Private Label in the Tourism Industry: The Effects of Economic Crises

Private Label in the Tourism Industry: The Effects of Economic Crises

Juan José Blázquez-Resino (University of Castilla-La Mancha, Spain), Cesare Amatulli (LUISS Guido Carli University, Italy) and Giovanni Pino (University of Salento, Italy)
DOI: 10.4018/978-1-5225-0220-3.ch021
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Tour operators and travel agencies who produce and sell tourism products under their own labels represent key players among the multiple intermediaries that exist in the tourism industry. This chapter aims to study the direct and indirect effects that the economic crisis has had on these private labels. The economic crisis had a moderate effect on tourism, but it also accelerated a number of changes that had been occurring in the sector. Through the study of the current situation and the one produced in recent years, this chapter develops a series of recommendations for traditional private labels to maintain their income and market position. We ascertained, in particular, that the new information and communications technology has led to a different market situation for tour operators and travel agency labels, which may disclose new opportunities in the process of differentiation and the creation of a competitive advantage.
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Tourism is a sector characterized by increasingly sophisticated customers, innovation, and competition. Thus, tourist organizations must offer high “quality experiences” (Ritchie & Ritchie, 1998) in order to compete and succeed. For tourist destinations, this implies that being included in customers’ evoked set of tourist destinations is no longer enough, but that it is now necessary to be unique and differentiated (Qu, Kim, & Im, 2011). From this perspective, it is generally accepted that branding is one of the most powerful marketing strategies to achieve competitive differentiation (Tasci, Gartner, & Cavusgil, 2007). Effective brands provide functional benefits, favorable associations with physical characteristics, and emotional benefits. Therefore, companies developing their own brands can successfully achieve better sales performances, repeat purchases, and consumer satisfaction. It is generally agreed that tourism destinations can be branded in the same way as consumer goods and services (Caldwell & Freire, 2004). Indeed, destinations are a bundle of tangible and intangible attributes (Hosany, Ekinci, & Uysal, 2006) that aim to establish long-term stable relationships with the customers (Trimeche, Trimeche, & Wakabayashi, 2012).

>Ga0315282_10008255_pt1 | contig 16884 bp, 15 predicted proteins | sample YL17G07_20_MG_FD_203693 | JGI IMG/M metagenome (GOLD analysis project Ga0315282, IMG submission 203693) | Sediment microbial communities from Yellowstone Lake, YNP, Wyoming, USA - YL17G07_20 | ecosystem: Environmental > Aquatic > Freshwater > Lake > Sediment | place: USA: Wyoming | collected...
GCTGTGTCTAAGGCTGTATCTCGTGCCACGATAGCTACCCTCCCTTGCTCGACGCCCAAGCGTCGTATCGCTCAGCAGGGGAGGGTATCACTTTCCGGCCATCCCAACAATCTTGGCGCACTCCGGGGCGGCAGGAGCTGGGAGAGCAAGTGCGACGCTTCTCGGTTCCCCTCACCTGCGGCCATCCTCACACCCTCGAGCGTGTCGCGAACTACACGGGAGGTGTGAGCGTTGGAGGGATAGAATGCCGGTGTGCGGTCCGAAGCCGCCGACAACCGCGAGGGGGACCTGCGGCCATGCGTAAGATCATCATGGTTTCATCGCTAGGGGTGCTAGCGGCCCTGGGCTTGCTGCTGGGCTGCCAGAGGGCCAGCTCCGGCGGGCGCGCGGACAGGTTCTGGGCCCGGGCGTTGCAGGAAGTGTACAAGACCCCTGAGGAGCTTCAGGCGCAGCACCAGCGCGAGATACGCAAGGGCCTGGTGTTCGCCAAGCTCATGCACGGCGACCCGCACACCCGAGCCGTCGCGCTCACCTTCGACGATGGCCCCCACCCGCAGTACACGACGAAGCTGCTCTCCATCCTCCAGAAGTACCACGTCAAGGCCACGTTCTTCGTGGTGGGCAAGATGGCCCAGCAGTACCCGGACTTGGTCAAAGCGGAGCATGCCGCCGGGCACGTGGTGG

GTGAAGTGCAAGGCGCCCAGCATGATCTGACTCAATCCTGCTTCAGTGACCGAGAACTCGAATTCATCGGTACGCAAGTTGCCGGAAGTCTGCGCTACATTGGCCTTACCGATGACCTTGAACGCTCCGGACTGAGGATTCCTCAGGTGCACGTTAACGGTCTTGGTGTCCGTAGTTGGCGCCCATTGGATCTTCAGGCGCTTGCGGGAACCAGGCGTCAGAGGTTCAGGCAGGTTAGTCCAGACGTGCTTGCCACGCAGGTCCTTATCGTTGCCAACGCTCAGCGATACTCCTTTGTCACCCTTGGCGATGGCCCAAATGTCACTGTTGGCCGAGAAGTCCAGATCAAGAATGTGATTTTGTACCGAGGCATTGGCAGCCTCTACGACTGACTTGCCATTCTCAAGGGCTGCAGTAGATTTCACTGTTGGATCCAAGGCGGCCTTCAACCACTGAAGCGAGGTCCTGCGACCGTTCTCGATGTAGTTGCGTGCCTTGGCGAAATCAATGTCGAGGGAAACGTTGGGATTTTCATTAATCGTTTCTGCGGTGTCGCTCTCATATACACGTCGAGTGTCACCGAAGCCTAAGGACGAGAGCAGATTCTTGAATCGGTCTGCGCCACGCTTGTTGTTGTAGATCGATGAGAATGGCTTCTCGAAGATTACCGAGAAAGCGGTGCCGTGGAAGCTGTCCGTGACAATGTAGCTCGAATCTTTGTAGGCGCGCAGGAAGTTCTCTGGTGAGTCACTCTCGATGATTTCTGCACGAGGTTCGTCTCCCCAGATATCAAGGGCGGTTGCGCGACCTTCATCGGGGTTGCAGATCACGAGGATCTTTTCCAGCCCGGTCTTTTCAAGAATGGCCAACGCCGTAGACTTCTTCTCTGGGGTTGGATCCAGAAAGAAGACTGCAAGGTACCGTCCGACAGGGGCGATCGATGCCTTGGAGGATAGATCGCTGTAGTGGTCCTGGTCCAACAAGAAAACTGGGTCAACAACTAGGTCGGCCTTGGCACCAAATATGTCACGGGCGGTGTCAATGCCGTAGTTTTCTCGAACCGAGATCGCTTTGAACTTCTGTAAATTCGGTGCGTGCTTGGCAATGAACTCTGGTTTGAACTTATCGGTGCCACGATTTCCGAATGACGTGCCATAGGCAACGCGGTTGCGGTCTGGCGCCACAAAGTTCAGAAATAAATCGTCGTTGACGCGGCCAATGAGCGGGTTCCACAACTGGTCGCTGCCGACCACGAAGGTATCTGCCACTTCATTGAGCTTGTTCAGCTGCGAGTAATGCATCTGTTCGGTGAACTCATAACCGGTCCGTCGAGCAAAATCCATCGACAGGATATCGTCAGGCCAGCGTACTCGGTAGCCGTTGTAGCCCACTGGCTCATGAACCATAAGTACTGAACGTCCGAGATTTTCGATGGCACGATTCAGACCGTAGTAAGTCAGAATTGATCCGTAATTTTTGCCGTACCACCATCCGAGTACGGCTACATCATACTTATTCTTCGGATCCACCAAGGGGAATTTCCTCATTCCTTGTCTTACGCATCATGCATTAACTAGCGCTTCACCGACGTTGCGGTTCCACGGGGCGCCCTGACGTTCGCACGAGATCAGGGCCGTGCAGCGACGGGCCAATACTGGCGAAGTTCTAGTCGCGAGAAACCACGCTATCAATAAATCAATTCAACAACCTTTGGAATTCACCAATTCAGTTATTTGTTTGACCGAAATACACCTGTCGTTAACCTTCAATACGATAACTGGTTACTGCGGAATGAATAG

Surprisingly, although branding has gained importance in the tourism industry in the last two decades, there is a dearth of empirical research aimed at exploring the application of branding tourism products. The main reason for this lack is the fact that branding is typically synonymous with image-building and image-reconstruction (Park & Petrick, 2006). Consequently, many studies have focussed on the assessment of the most effective ways to build strong and positive images as critical stimuli for motivating tourists in their destination choice process. However, previous literature also asserts that branding is different from image-building in regards to the unique identity of a tourist destination (Park & Petrick, 2006). In this sense, brand image and brand identity can be considered critical ingredients for a successful tourism label (Cai, 2002; Florek, Insch, & Gnoth, 2006). The difference between images and brands is that they are generated from two different perspectives: images are perceived by the receivers, while brands are created by the sender. The relationship between destination identity and image is reciprocal (Qu et al., 2011). Indeed, tourist destinations build their images based on the brand identity projected by the marketers, and marketers establish and enhance brand identity based on the image perceived by their customers. Therefore, identity reflects all features and activities that differentiate the tourism product. As a tourist product is based on a variety of resources, services, and experiences, most of which are typically managed by different stakeholders (Konecnik & Go, 2008), branding is a particularly complex task in tourism. The need to engage all the stakeholders leads to simplifying all aspects of the strategic communication of tourist destinations.

Key Terms in this Chapter

Tourism Intermediaries: Companies that provides products and tourism services.

Destination Label: Symbols and values associated to a tourism destination, representing its identity, and aimed to create a favorable positioning of the destination.

Brand Identity: Set of features of that characterize a tourism product and differentiates it from others.

Economic Crisis: Period of shortage in production, marketing and consumption of products and services.

Tourism Image: Tourists impressions’ about a specific tourism product.

Tourism Destination: A geographic area consisting of a set of resources and attractions that is visited by tourists.

OTAs: Travel Agencies that conduct their business exclusively via the Internet.

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